Both feature unapologetically masculine protagonists who take us into a world that is both secret and cool. The action is spectacular. The themes are universal. The goal is only to awe, entertain, and satisfy.
The people who brought us John Wick and Nobody have just delivered Day Shift to Netflix—another flat-out crowd pleaser.
Oscar winner Jamie Foxx is perfectly cast as Bud Jablonski, a put-upon pool cleaner trying to squeeze out a living in the sun-baked San Fernando Valley. He’s broke. He’s estranged from his wife. He’s desperate to be a good dad to his young daughter. Unfortunately, things just keep getting in the way—primarily his vampire hunting.
You see, Bud is a secret vampire hunter/bounty hunter. The undead litter the Valley, and their fangs are worth money. The older the vampire, the more those fangs are worth.
Plot contrivances occur, and Bud suddenly needs a whole lot of money … by Monday. His only hope is to re-join the Vampire Killing Union that booted him years ago for various policy violations. Thanks to his old friend and legendary vampire hunter Big John Elliott (Snoop Dogg oozing charisma in a supporting role), Bud’s given one last chance. What he doesn’t know is that union boss (Eric Lange) has deliberately set him up for failure. Bud’s new partner, Seth (Dave Franco), has no experience hunting vampires. Instead, he’s a cowardly but ambitious bureaucrat sent to spy and snitch on Bud.
Day Shift never rises to the level of Nobody or John Wick, two movies that made you believe in their worlds and the circumstances of their protagonists. Bud’s dilemma, his need for money to “save his family,” is never believable or makes much sense. The story’s central relationship — it’s a buddy comedy between Bud and Seth — never gels. The actors lack that magic chemistry needed to put the concept over. There’s also something hollow, rushed, and unfinished about the world-building.
Nevertheless, Day Shift is all kinds of fun. Foxx has a blast playing a character full of wisecracks, swagger, and vampire killing-competence. The action scenes, especially after Foxx and his fellow hunters come upon a hive, are spectacular. In its own predictable way, the plot moves right along. The fact that the story makes little sense and there’s no tension or sense of peril hardly matter. This is more of a candy-colored cartoon than anything else.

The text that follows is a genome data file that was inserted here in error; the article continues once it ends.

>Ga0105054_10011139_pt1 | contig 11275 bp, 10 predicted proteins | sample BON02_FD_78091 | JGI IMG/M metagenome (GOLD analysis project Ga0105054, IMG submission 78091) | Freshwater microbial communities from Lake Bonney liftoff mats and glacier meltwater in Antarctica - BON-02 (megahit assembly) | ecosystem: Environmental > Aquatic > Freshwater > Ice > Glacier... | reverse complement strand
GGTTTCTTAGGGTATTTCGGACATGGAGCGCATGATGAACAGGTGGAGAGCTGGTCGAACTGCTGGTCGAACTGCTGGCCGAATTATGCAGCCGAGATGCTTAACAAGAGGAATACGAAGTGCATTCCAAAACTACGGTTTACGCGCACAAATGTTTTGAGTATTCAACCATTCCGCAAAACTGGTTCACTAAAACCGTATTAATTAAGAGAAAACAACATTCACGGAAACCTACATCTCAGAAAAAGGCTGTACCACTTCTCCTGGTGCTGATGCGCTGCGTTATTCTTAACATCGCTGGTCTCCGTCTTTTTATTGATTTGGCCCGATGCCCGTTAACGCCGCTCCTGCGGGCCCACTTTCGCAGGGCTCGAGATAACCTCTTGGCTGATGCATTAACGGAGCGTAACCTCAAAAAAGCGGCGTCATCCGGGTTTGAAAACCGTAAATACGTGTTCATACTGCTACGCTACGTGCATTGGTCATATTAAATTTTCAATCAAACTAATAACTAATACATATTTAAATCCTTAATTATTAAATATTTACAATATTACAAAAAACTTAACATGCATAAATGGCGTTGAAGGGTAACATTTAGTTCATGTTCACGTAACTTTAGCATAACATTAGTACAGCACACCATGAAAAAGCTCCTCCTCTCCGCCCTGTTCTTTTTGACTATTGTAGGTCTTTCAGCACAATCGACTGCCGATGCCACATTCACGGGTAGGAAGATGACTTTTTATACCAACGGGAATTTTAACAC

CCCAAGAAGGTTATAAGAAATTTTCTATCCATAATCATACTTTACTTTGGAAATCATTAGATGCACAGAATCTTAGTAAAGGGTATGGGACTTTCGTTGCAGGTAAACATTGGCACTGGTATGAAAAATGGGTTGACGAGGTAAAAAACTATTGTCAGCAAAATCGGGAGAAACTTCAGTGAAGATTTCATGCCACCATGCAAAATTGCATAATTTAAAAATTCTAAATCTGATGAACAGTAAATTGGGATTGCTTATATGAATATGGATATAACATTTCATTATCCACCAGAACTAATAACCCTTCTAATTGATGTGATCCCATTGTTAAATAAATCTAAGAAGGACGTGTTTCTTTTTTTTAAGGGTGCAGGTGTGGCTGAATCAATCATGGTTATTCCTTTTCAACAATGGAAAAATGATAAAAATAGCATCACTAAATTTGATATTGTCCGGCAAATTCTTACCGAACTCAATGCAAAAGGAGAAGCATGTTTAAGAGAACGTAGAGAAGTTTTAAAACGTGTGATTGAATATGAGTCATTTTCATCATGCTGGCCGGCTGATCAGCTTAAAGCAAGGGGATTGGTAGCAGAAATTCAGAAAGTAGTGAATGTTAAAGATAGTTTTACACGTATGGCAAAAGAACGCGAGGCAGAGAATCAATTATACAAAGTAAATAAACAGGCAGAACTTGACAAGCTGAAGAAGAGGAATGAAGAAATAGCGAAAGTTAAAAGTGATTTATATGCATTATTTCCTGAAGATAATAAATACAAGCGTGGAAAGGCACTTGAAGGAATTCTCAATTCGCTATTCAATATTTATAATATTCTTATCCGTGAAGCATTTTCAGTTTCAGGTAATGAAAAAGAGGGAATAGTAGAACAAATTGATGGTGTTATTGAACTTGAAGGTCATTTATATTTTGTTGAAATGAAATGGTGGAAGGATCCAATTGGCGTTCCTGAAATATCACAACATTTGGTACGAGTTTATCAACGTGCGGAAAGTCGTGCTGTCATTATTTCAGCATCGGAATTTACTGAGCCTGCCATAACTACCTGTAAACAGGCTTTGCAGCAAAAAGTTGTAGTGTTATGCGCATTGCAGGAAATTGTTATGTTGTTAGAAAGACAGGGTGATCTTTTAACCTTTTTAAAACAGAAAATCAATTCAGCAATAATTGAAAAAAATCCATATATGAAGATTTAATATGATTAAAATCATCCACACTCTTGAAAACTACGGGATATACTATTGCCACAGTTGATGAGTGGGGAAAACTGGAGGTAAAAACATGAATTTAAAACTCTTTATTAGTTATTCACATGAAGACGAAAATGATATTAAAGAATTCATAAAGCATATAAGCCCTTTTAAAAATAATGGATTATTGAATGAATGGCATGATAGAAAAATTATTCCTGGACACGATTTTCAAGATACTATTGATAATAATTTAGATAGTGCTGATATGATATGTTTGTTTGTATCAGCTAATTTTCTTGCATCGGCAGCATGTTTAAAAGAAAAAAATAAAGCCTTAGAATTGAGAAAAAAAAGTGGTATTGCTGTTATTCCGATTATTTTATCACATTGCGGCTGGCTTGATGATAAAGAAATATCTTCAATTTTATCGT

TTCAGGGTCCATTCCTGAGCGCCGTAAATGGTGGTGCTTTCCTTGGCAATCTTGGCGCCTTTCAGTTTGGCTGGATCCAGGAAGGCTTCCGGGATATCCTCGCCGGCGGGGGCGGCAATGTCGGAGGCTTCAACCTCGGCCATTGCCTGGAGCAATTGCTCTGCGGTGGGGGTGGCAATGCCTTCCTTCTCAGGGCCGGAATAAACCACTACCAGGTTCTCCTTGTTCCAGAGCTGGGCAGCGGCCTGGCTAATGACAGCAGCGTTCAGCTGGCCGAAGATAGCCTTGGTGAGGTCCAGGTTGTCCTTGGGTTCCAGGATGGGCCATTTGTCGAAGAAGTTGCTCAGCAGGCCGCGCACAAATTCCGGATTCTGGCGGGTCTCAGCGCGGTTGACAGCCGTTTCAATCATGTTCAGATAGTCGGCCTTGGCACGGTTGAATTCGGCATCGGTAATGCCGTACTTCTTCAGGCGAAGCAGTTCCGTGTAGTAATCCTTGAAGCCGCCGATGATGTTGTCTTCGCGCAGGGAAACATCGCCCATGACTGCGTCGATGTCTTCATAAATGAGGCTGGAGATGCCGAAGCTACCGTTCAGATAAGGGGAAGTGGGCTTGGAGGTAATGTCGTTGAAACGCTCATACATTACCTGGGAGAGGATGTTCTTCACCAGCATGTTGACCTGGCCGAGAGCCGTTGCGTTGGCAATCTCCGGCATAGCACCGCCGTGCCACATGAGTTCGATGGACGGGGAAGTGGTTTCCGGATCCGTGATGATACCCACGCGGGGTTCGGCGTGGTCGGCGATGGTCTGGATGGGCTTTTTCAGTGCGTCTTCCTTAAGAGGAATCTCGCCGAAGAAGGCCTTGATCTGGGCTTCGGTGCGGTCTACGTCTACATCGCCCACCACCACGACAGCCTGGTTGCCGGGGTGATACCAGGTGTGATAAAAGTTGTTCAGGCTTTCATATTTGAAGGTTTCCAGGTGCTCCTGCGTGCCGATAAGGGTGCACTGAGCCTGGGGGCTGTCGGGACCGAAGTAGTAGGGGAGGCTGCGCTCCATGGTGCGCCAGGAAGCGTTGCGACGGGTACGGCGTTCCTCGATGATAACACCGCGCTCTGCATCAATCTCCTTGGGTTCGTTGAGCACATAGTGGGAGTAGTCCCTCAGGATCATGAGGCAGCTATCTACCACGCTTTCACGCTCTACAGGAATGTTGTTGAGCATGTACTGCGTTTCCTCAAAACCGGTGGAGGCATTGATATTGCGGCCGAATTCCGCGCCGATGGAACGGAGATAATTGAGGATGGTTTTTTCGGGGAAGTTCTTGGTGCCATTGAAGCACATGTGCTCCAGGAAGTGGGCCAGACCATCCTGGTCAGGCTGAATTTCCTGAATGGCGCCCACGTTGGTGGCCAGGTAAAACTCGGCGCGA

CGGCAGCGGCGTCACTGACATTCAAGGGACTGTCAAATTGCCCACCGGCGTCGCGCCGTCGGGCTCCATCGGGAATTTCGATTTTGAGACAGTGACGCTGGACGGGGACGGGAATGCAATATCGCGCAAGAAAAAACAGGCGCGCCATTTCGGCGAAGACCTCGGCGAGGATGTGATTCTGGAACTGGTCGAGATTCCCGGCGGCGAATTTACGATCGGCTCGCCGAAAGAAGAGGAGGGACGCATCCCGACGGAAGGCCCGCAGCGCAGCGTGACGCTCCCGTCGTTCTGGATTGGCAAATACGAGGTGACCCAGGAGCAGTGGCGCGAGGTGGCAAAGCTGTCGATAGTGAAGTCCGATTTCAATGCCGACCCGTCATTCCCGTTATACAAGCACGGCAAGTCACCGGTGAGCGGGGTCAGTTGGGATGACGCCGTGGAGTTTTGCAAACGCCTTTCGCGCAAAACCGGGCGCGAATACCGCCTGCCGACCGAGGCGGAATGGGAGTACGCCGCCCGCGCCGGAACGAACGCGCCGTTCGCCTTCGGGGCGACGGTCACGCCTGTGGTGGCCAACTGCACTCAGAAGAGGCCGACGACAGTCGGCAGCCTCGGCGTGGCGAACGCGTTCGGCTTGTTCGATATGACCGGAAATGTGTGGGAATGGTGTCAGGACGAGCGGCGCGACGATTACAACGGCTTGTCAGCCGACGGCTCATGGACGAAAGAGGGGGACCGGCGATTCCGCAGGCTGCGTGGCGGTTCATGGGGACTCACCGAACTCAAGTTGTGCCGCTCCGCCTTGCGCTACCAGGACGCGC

It’s also fun to watch Bud mock Seth, the Millennial Snowflake of all Millennial Snowflakes. Seth eats bran, wears lime green, doesn’t like guns, does love rules and regulations, and Bud — a guy’s guy who believes in getting the job done while driving a pickup — is having none of it.
It’s no accident that John Wick, Nobody, and now Day Shift hail from a group of stuntmen turned filmmakers. Stuntmen are probably the last remaining group of regular guys in the entertainment business. Like John Wick director and Day Shift producer Chad Stahelski, Day Shift’s director J.J. Perry is a longtime stuntman, and The Great Hal Needham — an iconic stuntman turned filmmaker (Smokey and the Bandit, Hooper, Cannonball Run) — appears to be their spirit guide.
Thankfully, just like Needham, this new breed of stuntmen-turned-filmmakers are primarily interested in entertaining the hell out of us— nothing more, nothing less. In this age of smug and fascist “entertainment,” their respect for we the audience should be embraced, appreciated, and most of all, encouraged.